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I am an experienced web developer, but new to rails. I am writing a budget application based on a double-entry accounting database. The database contains journal entries to represent transactions, and each journal entry has multiple postings. Each posting has an account and an amount.

Here are simplified versions of my models:

class Posting < ActiveRecord::Base
  belongs_to :account
  belongs_to :journal_entry

  attr_accessible :account_id, :amount
end

class JournalEntry < ActiveRecord::Base
  has_many :postings, :dependent => :destroy

  attr_accessible :narrative, :posting_date, :postings_attributes

  accepts_nested_attributes_for :postings, :allow_destroy => :true,
    :reject_if => proc { |attrs| attrs.all? { |k, v| k == '_destroy' or v.blank? } } 
end

I've successfully created a nested form that allows a journal entry and its list of postings to be edited together. However, most journal entries will be simple and have one credit entry and one debit entry. To make the data entry easier in this case, I want to have another form that allows the user just to specify the credit account, debit account and amount.

From my research, can see 2 ways to do this:

  1. Single table inheritance where SimpleJournalEntry (which extends JournalEntry)
  2. Using ActiveModel to make a SimpleJournalEntry model that isn't directly attached to the database, and handle the database changes myself in the controller

The SimpleJournalEntry model would have the credit account, debit account and amount and would be used for the editing of simple records. The existing JournalEntry model would still exist to allow editing of more complex records.

Which is the 'rails way' to handle this kind of thing? Is there another option that I've not considered?

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2 Answers 2

up vote 2 down vote accepted

I have to disagree with railsdog on this one. I think you do have a good STI candidate. In particular, I think "let [JournalEntry] handle the details of the simple or complicated save" demonstrates that you are dealing with two separate concerns.

If your simple and complex JournalEntries have different business logic, they should be represented by two different classes. It is not hard to imagine, for example, that the complex JournalEntry might want to add validations that the simple JournalEntry does not. Or perhaps the simple JournalEntry should have fewer attr_accessible declarations than the complex JournalEntry. I would suggest:

class JournalEntry < ActiveRecord::Base
  # shared accessors and validations
end

class SimpleJournalEntry < JournalEntry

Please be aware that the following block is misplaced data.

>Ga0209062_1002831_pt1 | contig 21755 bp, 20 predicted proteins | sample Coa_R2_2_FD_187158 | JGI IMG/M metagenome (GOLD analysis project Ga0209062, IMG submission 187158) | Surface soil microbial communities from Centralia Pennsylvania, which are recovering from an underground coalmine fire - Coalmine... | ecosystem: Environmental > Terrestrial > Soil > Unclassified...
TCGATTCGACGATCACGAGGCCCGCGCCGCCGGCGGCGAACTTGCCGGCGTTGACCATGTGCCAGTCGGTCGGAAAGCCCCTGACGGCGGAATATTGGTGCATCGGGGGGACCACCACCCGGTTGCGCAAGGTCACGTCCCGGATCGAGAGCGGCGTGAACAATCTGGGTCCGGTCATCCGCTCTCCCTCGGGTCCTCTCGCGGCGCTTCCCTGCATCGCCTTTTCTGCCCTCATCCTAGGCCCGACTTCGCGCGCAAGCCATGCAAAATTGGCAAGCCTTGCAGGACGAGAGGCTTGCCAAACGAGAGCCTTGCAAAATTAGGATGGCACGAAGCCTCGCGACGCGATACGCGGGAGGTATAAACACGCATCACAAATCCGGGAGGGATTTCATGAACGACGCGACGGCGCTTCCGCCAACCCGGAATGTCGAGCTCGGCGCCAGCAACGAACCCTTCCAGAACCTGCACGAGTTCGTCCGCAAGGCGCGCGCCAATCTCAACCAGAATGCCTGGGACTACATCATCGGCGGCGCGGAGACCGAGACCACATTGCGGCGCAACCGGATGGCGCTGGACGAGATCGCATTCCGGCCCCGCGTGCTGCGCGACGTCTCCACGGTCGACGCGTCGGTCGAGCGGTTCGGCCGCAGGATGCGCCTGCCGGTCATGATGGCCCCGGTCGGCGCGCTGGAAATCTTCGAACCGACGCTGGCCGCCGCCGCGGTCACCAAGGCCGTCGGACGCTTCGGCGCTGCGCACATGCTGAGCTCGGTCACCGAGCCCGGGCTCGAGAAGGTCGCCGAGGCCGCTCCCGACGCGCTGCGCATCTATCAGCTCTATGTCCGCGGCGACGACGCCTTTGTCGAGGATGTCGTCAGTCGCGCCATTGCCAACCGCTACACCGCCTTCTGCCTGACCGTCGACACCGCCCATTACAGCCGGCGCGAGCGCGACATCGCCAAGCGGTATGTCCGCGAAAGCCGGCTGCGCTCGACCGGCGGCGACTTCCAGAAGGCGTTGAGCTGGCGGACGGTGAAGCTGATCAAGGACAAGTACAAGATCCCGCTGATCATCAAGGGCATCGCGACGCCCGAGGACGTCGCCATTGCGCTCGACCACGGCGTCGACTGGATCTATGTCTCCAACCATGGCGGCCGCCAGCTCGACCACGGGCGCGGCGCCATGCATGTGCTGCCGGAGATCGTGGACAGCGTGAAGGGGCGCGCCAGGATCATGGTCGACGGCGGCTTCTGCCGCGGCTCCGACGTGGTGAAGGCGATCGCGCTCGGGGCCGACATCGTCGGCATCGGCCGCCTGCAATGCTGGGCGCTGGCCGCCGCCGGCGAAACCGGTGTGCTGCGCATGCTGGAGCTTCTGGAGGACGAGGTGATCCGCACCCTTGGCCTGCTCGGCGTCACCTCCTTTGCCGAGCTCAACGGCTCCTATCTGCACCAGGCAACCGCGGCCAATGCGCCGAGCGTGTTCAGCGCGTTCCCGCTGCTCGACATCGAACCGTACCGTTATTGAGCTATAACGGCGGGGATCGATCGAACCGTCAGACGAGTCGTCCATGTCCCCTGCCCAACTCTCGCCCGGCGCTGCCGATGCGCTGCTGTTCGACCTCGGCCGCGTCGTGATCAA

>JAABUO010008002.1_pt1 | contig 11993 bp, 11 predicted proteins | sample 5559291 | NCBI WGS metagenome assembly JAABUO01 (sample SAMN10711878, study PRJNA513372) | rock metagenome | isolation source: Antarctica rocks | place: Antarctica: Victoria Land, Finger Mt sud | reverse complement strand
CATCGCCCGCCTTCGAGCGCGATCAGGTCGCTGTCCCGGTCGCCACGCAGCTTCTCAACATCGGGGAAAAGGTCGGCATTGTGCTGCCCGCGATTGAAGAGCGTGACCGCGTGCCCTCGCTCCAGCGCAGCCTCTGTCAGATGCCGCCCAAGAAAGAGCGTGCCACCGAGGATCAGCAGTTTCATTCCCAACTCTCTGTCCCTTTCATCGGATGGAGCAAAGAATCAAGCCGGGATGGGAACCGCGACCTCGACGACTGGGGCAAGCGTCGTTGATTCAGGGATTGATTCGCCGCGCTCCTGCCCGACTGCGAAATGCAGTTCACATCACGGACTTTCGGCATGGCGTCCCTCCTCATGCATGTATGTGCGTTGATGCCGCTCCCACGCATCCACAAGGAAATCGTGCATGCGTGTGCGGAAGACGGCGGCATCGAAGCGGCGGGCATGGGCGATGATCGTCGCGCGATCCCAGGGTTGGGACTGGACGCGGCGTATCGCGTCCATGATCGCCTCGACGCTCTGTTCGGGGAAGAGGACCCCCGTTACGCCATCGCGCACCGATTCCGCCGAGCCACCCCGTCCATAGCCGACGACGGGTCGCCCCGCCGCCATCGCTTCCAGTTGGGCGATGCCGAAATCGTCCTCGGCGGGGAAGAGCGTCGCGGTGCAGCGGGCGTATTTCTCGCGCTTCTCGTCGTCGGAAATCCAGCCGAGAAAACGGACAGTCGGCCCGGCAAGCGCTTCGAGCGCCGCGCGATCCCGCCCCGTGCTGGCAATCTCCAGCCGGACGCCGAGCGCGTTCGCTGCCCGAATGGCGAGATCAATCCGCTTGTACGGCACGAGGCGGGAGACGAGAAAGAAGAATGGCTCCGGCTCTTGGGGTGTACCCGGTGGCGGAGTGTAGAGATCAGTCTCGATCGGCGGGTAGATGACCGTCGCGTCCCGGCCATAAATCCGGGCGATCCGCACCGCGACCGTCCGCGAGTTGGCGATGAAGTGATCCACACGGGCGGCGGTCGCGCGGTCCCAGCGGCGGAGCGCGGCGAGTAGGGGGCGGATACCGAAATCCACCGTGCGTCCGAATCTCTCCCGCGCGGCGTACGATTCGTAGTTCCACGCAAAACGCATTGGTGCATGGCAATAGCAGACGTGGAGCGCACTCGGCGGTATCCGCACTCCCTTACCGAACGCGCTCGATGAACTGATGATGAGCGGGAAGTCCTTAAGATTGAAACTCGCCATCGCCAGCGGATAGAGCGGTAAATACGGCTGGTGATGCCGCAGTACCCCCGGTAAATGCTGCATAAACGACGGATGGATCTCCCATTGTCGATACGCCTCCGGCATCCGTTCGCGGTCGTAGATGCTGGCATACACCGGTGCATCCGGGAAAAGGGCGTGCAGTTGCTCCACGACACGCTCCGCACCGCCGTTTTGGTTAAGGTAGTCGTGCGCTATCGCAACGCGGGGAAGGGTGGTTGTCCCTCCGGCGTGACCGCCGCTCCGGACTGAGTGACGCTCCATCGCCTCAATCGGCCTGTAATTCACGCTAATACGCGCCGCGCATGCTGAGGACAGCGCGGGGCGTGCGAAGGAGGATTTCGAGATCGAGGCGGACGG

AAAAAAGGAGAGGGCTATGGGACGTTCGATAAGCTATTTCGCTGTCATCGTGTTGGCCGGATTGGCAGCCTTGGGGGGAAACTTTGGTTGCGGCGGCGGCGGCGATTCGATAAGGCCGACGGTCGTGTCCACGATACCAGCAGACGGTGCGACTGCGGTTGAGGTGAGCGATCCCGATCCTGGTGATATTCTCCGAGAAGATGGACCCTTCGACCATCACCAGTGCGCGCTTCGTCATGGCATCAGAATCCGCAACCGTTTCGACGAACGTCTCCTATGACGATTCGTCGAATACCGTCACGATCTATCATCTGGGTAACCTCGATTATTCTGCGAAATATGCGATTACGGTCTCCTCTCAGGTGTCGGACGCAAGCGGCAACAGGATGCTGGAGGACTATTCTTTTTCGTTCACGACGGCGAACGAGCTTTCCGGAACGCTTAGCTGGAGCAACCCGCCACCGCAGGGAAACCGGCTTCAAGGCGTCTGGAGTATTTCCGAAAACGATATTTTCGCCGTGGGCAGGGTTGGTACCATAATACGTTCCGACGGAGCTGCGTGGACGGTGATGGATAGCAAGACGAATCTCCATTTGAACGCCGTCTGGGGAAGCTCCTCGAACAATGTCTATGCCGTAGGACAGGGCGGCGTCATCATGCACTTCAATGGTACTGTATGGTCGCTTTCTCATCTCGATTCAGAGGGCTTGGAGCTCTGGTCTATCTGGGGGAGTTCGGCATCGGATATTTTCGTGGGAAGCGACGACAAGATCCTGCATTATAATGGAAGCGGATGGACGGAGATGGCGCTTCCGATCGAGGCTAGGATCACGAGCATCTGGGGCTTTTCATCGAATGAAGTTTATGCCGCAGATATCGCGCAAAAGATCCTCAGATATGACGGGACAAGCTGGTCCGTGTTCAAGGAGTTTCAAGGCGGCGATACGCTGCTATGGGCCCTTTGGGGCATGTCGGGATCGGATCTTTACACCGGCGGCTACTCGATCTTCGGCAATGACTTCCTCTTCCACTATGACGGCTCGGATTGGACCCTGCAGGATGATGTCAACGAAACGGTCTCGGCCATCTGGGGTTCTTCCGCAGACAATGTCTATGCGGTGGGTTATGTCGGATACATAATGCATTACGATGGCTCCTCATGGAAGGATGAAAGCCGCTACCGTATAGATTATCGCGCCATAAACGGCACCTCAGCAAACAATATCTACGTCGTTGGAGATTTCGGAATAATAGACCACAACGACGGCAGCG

# simple accessors and validations 
end

class ComplexJournalEntry < JournalEntry
  # more complex accessors and validations
end

I would handle these two classes with separate controllers and views.

On an unrelated note, the :all_blank option for #accepts_nested_attributes_for should do what your Proc does, no? From the docs: "Passing :all_blank instead of a Proc will create a proc that will reject a record where all the attributes are blank excluding any value for _destroy." That is, accepts_nested_attributes_for :postings, :reject_if => :all_blank

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Thanks for the hint on :all_blank - I must have missed that in the docs. I was leaning towards STI but I'm not sure where I would put the has_many :postings. Should that be on the base JournalEntry, and then I make virtual attributes for credit_posting and debit_posting on the SimpleJournalEntry? –  Nathan Jun 18 '12 at 5:48
    
I ended up going with the STI approach. I put the has_many :postings on the base JournalEntry class. I had to enable :autosave on this association because I was manually creating Postings in the SimpleJournalEntry model (based on virtual attributes for credit_account, debit_account and amount). –  Nathan Jun 19 '12 at 13:03

I would not use STI to handle this. Essentially you have a simple 'view' and a 'complex' view, the underlying model(s) aren't changing, just the view you want to present.

There is nothing wrong with creating alternate link (path/route) to this simple view, and managing the 'simplicity' in the save action in your controller, you'll just have to inspect the params received and decide which action to take.

Even better, pass the params as received to your journal entry model, and let it handle the details of the simple or complicated save. After all, the business rules associated with accounting should be in the model, should they not?

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How would I handle this in the journal entry model? At the moment, I call @journal_entry.update_attributes(params[:journal_entry]) and the ActiveModel magic takes care of setting the fields on the journal entry and postings models for me. –  Nathan Jun 18 '12 at 5:47
    
I read Ben's response below (which is equally valid - welcome to the world of 'tomayto' / 'tomahto'). Simplest thing that would work might be to inspect params to see if simpleCreditAcct, simpleDebitAcct, and simpleAmount were present, if so, manufacture the appropriate two postings, inject those into params as if they came from the complex form, and delete the simpleXXX params values. The model logic is the model logic. Neither solution seems expensive to try and test out. The key is find what works for you for understandability and maintenance. –  railsdog Jun 18 '12 at 16:57
    
I tried both approaches and the STI approach seems easier to understand. Thanks for your help. –  Nathan Jun 19 '12 at 12:57

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